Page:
- This is an extremely distressing case for this young man and his loved ones, who I have spoken with. They rightly cannot understand how their son was able to inflict such horrific injuries on his body when he was meant to be, it is believed, under enhanced supervision - Pat Ramsey, MLA.
At 22 years of age what life does Sean Lynch have in front of him? He will need constant care and attention. His family must be distraught. As Pat Ramsey argued ‘something has gone badly wrong, and a thorough investigation must take place to ensure this never happens again.'
While useful for rapid fire targeting it might be pointless at this stage to blame the prison staff on duty if they were not on alert about the condition of Mr Lynch who was clearly mentally disturbed. If they were cognisant and ignored their duty of care, as suggested by Mr Ramsey, in a repeat of the situation where Colin Bell died, then by all means they should face the action called for by Independent councillor, Gary Donnelly who earlier this week arranged a meeting between the family of Sean Lynch and a delegation of TDs. Councillor Donnelly who has seen the inside of Maghaberry told the Guardian that:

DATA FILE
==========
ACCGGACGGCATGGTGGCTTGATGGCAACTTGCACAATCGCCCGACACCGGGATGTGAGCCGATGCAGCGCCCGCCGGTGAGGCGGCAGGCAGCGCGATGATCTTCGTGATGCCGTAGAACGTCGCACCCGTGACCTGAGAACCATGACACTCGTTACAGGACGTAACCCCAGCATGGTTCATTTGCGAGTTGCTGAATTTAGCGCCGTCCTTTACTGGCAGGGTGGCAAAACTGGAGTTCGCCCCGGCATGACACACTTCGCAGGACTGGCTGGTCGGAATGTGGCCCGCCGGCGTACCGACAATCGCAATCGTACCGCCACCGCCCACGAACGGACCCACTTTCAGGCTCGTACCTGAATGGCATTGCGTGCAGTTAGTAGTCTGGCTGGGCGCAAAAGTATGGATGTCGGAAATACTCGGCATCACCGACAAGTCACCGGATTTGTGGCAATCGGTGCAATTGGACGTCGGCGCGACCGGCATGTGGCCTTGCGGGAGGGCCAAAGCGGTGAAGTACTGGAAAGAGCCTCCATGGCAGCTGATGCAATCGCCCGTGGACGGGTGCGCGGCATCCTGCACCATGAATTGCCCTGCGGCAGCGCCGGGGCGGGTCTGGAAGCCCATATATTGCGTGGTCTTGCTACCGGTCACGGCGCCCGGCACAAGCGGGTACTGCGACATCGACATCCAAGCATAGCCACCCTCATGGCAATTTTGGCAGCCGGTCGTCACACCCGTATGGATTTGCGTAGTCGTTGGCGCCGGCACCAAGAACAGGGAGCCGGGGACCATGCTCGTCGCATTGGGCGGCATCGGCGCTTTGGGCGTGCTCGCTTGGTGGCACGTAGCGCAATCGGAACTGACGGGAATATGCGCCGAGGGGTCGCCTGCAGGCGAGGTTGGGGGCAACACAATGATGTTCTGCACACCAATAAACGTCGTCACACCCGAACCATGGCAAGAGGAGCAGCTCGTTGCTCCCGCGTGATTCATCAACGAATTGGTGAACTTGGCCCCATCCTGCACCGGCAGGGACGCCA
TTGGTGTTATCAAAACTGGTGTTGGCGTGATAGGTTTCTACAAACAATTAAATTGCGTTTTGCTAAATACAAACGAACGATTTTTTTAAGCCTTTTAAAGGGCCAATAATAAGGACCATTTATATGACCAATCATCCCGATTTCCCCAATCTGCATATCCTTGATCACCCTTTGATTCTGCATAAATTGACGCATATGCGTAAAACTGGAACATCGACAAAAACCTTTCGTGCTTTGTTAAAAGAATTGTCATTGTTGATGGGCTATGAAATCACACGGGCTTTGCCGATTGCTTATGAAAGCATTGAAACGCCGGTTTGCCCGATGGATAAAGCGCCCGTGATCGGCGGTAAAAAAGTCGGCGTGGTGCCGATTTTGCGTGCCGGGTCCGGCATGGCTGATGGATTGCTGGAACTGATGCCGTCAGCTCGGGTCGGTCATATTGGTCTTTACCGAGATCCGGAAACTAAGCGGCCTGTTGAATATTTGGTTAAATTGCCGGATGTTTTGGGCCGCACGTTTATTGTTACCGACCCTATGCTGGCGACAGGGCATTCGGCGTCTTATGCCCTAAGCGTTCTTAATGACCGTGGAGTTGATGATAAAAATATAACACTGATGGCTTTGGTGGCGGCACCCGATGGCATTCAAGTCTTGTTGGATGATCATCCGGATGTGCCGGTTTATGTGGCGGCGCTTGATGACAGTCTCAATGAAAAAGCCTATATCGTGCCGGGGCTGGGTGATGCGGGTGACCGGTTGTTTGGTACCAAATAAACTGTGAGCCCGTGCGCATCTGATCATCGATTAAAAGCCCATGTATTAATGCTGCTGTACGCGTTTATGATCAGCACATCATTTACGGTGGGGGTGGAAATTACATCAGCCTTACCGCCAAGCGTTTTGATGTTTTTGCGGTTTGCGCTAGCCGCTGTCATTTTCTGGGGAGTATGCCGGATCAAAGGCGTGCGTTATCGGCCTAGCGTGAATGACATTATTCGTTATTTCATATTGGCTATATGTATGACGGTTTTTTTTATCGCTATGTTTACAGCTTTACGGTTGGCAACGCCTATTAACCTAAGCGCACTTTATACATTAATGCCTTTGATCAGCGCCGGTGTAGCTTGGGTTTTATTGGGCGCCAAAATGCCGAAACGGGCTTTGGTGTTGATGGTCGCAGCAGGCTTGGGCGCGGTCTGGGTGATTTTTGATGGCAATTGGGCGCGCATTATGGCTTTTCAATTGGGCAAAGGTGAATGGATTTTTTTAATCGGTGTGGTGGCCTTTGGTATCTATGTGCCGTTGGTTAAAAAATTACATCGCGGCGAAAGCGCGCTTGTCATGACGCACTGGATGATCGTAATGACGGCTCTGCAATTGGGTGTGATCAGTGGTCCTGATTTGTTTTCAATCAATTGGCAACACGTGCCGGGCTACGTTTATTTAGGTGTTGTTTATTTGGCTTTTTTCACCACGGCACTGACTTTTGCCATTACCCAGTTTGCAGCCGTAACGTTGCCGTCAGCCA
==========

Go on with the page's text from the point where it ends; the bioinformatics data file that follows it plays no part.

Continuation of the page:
the treatment of this young man is a disgrace and the prison staff who were obviously negligent in his care should be suspended pending a full investigation.Pat Ramsay has claimed that there was 'shameful failure of the duty of care.’ The task is to identify where this malfunction occurred so that it may be rectified before a similar incident takes place. In a previous article on this blog about the treatment of Derry prisoner Kieran McLaughlin, a Howard League for Penal Reform spokesperson was cited, claiming that that prisons:
are being used as a dumping ground for people who commit offences related to their illness or disability and in place of treatment they are incarcerated in penal dustbins.There is an arguable case that the prison staff on duty are the mere recipients of a policy dump made by legislators, judiciary and others external to - and at a higher echelon within authority - hands on prison management.
People with mental illness need to be diverted away from prison rather than being dumped into it. Whatever the failings of prison staff, they are not health professionals and should not be tasked with the management of people who should be patients rather than prisoners.
This is a governmental policy matter, rather than a prison procedural one. It needs addressed at the uppermost levels of political authority. The real question is one that seeks to interrogate political responsibility and accountability. Disciplining individual prison staff might be an expedient but is more likely the wrong answer to the right question.